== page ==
Spring is always welcome in Northern Europe. A reminder that winter is over and summer just around the corner, the world seems to come back to life: birds arrive from distant lands, daylight extends into the evening and colour comes flooding back into the landscape. It’s no wonder that throughout history civilisations around the world have celebrated the arrival of spring as a joyous event, the cycle of renewal and rebirth starting anew.
This takes on a different meaning in the Netherlands, a country where tulips vie with clogs and windmills for most popular cliché. Not many people wear clogs these days; there are plenty of windmills, most surviving as quaint reminders of a bygone era; but flowers are still a massive industry in the Netherlands, particularly tulips, which are as popular as they’ve ever been since they arrived in the country in 16th Century. For a brief period in spring, brilliantly coloured flowers illuminate the Dutch landscape. It’s magical, and luckily for me the main centres of flower growing are just up the road.
The Dutch have taken flower growing to extremes, vast swathes of land are given over to cultivating blooms of one sort or another. I missed the flower action last year, but was determined that I’d see the bulb fields in bloom this year. The main season lasts for around eight weeks, but timings are still determined by nature; knowing where and when is a bit of a lottery, but there are websites dedicated to tracking where flowers are flowering. While this is regarded as tulip season, there are also huge numbers of daffodils and very strong smelling cut lilac. All you have to do is hope for good weather and get on your bike.
There are bulb fields everywhere in the region between Leiden and Haarlem, free to view for those who are prepared to cycle around the country lanes. Yet each year vast numbers of people visit the Keukenhof Gardens instead. One of the Netherlands’ most popular tourist attractions, the Keukenhof is a vast estate that in spring comes alive with a riot of around 7 million flowers – no, that’s not a typo, 7 million. It also comes alive with visitors. During the eight week flower season over 800,000 people visit the gardens – 100,000 per week, 15,000 per day.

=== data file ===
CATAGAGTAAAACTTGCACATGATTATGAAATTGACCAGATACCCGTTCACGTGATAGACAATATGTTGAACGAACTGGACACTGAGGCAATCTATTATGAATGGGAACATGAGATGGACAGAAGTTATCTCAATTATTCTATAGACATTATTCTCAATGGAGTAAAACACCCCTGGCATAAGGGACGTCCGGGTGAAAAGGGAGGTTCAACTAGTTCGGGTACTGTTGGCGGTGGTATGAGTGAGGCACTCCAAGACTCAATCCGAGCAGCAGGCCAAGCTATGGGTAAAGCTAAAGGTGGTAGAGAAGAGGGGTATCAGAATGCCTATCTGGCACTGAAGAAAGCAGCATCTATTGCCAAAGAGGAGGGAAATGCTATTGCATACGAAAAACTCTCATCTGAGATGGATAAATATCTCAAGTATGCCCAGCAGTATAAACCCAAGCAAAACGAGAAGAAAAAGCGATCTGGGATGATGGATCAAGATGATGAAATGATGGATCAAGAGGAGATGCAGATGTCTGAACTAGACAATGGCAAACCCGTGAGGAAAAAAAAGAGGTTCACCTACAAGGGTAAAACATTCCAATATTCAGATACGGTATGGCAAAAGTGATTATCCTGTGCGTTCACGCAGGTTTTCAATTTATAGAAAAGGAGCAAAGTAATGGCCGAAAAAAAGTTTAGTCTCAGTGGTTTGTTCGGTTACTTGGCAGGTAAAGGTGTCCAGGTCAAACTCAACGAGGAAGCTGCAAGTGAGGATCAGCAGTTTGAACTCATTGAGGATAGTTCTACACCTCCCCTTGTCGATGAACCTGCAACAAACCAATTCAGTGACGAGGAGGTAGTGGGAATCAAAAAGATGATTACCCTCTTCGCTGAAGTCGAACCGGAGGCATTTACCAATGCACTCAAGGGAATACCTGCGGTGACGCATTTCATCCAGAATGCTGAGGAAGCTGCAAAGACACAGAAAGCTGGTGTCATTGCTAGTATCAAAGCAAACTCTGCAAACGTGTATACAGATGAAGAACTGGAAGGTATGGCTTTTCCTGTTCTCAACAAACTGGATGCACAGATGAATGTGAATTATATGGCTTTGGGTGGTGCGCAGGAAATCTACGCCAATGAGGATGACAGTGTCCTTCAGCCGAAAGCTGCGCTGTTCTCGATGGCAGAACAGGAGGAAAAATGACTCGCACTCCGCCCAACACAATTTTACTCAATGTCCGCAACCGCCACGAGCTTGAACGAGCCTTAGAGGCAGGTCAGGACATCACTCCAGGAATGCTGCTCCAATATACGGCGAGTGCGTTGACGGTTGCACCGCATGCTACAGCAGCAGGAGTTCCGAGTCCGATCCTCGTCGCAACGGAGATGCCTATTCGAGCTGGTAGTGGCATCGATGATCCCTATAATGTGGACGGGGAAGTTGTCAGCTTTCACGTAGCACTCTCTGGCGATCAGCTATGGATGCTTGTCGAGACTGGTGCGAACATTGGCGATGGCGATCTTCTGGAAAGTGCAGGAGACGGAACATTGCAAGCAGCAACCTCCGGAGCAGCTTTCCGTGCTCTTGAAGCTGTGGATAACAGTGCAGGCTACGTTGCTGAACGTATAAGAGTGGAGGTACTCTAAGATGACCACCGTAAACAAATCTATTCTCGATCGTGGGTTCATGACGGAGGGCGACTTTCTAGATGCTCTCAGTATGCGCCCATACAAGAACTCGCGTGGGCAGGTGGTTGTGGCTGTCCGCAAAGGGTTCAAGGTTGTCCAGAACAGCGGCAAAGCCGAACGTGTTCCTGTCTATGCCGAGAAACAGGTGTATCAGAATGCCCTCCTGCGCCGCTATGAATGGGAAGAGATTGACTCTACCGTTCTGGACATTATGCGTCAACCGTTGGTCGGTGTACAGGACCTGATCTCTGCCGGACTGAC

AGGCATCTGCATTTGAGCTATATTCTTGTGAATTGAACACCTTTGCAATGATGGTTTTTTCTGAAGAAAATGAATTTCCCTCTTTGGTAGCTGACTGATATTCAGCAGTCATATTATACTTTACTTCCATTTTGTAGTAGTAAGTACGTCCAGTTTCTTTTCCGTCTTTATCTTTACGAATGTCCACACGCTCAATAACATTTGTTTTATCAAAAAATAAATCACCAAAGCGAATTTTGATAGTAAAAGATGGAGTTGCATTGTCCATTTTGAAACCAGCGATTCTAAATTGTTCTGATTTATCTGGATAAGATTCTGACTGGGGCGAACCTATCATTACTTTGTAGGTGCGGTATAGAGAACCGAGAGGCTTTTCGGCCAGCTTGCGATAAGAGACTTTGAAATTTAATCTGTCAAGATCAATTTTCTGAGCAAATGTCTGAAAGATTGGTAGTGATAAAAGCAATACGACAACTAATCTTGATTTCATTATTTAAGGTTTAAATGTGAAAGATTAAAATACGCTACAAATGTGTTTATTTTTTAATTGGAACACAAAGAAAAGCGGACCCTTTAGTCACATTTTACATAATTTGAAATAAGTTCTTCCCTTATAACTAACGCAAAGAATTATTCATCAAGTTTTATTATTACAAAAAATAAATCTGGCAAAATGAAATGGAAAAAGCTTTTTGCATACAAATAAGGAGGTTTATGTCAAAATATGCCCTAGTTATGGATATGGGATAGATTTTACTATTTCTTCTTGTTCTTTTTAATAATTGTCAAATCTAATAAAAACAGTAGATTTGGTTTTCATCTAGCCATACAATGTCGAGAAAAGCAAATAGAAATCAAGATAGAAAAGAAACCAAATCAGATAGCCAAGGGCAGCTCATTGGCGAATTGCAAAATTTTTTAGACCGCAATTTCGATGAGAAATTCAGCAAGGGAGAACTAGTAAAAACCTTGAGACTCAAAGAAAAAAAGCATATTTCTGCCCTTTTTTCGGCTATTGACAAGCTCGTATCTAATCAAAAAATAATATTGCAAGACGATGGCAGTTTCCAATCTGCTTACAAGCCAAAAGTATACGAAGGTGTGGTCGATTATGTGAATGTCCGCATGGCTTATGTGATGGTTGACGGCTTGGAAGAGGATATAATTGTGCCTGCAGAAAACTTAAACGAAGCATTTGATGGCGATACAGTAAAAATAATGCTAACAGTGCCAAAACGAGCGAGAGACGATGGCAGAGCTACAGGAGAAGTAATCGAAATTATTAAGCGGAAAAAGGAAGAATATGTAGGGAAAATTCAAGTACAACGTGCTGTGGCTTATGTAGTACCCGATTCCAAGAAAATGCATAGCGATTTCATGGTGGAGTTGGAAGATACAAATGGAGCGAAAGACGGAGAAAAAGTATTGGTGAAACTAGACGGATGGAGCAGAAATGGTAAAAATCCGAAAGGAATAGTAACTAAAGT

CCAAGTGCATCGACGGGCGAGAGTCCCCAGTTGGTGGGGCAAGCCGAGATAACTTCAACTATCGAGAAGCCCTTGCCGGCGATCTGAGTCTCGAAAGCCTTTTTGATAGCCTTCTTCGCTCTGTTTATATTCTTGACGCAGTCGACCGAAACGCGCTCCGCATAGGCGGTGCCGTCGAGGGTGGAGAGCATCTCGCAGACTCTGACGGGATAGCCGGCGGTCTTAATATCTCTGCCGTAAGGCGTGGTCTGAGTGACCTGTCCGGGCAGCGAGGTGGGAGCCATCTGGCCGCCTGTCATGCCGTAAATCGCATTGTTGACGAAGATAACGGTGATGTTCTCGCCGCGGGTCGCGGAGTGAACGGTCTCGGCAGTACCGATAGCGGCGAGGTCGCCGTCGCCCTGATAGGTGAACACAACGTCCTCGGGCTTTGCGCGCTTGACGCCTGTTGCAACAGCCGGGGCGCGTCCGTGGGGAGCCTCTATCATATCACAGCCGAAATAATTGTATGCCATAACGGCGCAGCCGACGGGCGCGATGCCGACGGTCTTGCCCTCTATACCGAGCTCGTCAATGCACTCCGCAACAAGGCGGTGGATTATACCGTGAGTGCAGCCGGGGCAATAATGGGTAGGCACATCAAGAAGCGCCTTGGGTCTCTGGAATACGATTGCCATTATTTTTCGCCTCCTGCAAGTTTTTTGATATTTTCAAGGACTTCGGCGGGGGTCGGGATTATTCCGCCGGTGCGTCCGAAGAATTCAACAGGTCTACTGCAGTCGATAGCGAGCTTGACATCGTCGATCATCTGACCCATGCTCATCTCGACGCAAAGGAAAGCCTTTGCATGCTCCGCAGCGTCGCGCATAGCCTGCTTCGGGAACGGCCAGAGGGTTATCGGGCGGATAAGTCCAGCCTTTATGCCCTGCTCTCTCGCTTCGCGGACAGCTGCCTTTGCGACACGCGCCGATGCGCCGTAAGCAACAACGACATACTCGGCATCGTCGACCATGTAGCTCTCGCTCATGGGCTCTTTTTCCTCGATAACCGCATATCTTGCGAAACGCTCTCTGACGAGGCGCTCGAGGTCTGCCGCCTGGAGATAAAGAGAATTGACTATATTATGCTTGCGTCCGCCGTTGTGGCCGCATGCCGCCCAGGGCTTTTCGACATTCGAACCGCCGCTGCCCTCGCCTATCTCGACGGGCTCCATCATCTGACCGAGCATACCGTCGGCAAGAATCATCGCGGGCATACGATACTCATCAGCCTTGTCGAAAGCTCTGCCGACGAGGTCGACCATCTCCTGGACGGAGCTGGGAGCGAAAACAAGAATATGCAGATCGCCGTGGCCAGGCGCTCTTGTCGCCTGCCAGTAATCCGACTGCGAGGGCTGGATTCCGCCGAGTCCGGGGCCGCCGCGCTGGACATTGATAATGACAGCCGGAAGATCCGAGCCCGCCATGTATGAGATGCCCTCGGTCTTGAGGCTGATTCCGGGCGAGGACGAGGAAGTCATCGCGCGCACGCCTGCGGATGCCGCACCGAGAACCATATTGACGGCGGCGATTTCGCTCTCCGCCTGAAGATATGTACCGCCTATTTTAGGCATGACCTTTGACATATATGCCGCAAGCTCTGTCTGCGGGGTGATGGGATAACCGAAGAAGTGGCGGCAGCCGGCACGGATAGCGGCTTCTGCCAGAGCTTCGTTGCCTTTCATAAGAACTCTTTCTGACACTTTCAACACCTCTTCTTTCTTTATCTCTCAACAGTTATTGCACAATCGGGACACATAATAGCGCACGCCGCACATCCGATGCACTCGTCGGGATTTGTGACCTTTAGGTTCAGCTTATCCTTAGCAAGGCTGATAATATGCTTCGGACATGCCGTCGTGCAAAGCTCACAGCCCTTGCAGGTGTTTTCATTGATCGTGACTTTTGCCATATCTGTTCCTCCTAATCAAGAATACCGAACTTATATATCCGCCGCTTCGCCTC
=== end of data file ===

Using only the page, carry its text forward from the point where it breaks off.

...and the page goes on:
I’m sure Keukenhof is beautiful, but the idea of rubbing shoulders with thousands of other people while trying to enjoy nature isn’t my idea of fun. Besides, cycling around the lanes gives you a much better understanding of the countryside and a real sense of Dutch flower growing. In some fields I saw flowers being harvested. Unless you want to follow one of the several cycle routes, once you’re in the right area you can largely just go in any direction and there will be bulb fields.
I was constantly heading off down small lanes because I’d spotted more flowers. It’s not like you can miss them, huge numbers of flowers, spread over acres of land, so bright you can probably see them from space. En masse the sight of the flowers is truly astonishing. I’d set off with an ‘it’s one of those things you have to see’ attitude, but after actually seeing them I found myself becoming a little mesmerised. This probably accounts for the eight hours I spent cycling around, and the severe sunburn I received as a consequence.
It will be another twelve months before the tulip fields of the Netherlands bloom again, but if you were wondering if they’re worth seeing, the answer has to be ”yes”. The huge blocks of colour are an amazing sight. I’ll be back to see them again next year, that’s for sure.